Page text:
A buddy of mine has a company whereby he installs remote sensors for some industrial equipment out in the field.  His challenge is getting the sensor data back-hauled to a central monitoring facility.  These locations are very remote, and in many cases, the only reliable connection is via Verizon 3G cards.  When he asked me for options, I immediately thought of pfSense not only because it is a firewall (ipSec, PPTP, port-forwarding, etc) but also because it can be run from very small embedded systems like the ALIX or ATOM-based boards (low power, etc).  Since pfSense has multiwan capability, it could use any existing wired network connection as the primary link and 3G for the standby link.  Given pfSense has the ability to install other apps and utilities, his monitoring app could easily be ported over to FreeBSD.

    I am wondering if the issues noted by gnhb could easily be solved using monit and some intelligence checking.  For example, we could have monit monitor the outbound network via ping or http and either reboot the box or reset the 3G card automatically.  I think this would be a perfect marriage between his app, pfSense, and monit.

    BTW - this project is expected to draw millions (yes, millions) of dollars if deployed in the field.  So, this is more than just a "wouldn't it be cool if" kind of project.  This is the real-deal.

    Please let me know your thoughts...



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  • Will do…



  • I had 1.2.3-beta (don't remember which version) running about a year ago with a Millenicom/Verizon EV-DO USB key running into the little 3G router they sell (which I don't recommend–flaky firmware).  I had this set up to load-balance between that and a partial T-1 we had coming in (the rest went to actual DS0 phone lines).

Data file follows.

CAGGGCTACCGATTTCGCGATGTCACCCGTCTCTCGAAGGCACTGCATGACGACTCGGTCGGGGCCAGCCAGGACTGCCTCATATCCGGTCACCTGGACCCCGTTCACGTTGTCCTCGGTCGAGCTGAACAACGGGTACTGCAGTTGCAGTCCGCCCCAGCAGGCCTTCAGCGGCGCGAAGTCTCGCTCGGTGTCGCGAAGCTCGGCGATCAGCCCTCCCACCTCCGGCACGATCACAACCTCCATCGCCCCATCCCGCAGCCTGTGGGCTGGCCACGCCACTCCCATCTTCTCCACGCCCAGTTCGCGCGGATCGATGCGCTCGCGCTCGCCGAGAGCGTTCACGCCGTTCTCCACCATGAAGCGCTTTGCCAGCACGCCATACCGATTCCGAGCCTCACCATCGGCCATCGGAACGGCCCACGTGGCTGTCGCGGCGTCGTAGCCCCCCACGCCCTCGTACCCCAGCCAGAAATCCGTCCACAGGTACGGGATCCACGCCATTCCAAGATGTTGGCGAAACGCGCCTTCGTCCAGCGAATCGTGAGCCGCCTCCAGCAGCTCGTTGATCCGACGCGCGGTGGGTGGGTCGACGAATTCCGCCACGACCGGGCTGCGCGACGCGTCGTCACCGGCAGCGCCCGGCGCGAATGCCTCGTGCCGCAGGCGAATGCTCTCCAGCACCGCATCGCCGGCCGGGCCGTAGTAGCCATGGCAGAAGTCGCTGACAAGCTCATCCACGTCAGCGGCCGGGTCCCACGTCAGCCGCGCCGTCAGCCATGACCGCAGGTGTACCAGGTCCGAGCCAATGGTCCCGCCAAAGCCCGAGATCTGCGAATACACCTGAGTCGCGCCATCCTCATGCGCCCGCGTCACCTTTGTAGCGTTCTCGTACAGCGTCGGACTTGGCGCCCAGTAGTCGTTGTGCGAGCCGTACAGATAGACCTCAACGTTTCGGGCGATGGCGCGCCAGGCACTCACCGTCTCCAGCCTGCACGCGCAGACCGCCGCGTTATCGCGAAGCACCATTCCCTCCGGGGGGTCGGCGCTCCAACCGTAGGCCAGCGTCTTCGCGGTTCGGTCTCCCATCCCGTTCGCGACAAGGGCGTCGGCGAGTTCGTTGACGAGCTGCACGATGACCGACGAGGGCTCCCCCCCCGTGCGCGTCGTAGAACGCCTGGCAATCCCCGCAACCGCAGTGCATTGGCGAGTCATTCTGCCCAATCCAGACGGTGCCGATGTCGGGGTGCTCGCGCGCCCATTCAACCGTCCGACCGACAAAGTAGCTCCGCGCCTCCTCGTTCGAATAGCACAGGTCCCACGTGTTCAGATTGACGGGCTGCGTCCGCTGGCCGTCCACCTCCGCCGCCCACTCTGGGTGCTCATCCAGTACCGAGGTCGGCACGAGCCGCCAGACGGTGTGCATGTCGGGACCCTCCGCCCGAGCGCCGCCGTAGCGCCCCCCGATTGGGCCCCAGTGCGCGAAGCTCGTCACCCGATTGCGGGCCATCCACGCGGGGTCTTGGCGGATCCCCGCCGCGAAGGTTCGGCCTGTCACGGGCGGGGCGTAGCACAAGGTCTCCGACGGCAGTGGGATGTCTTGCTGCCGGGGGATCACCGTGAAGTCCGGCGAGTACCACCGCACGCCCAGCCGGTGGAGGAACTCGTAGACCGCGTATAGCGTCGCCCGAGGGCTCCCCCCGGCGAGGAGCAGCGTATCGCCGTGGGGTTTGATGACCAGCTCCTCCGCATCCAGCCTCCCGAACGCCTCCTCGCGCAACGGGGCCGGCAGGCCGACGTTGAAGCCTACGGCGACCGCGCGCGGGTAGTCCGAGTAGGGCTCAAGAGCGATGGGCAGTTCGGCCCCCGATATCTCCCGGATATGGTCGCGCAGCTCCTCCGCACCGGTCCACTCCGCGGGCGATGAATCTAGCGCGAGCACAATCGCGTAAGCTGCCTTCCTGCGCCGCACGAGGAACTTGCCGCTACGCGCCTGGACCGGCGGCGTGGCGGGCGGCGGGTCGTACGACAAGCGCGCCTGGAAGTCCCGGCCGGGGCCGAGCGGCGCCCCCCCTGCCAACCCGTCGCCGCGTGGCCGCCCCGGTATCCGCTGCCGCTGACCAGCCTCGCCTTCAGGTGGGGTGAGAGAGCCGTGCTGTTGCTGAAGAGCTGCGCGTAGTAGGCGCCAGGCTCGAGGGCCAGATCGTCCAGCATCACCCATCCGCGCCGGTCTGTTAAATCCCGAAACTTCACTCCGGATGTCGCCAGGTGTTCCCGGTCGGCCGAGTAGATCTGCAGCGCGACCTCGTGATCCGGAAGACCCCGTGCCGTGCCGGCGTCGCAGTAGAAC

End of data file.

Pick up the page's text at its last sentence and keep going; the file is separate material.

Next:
There was a problem with the load balancer losing packets while testing whether the EV-DO connection was up and so it would flip up and down, or just stay down quite often, especially when Verizon's network was under load during rush hour (we're right next to a major freeway).  I BELIEVE this has been fixed by the time 1.2.3 went into final release, but I'm not positive and haven't tested it--we dumped both and went to a WiMax connection from a local provider that, once finally set up, has been very reliable. (And why not DSL or something?  Qwest/U.S. Worst wouldn't give it to us, saying we couldn't have that and the T-1 running.  We're at the very limit of the loop, several miles from the CO and NO DSLAMs in between!)

    I guess one problem is, do you really need the hard-core filtering a full pfSense setup provides or do you just need the connectivity?  Considering that, by your words, this is in the middle of nowhere, perhaps security isn't important enough to really worry about compared to, say, keeping power consumption low and having a reliable box with firmware that doesn't crash--this last bit being the most important since there won't be anyone around to reset the box!  Price tags mean nothing in that department unless you go carrier-grade (expensive Cisco stuff, say).

    Mike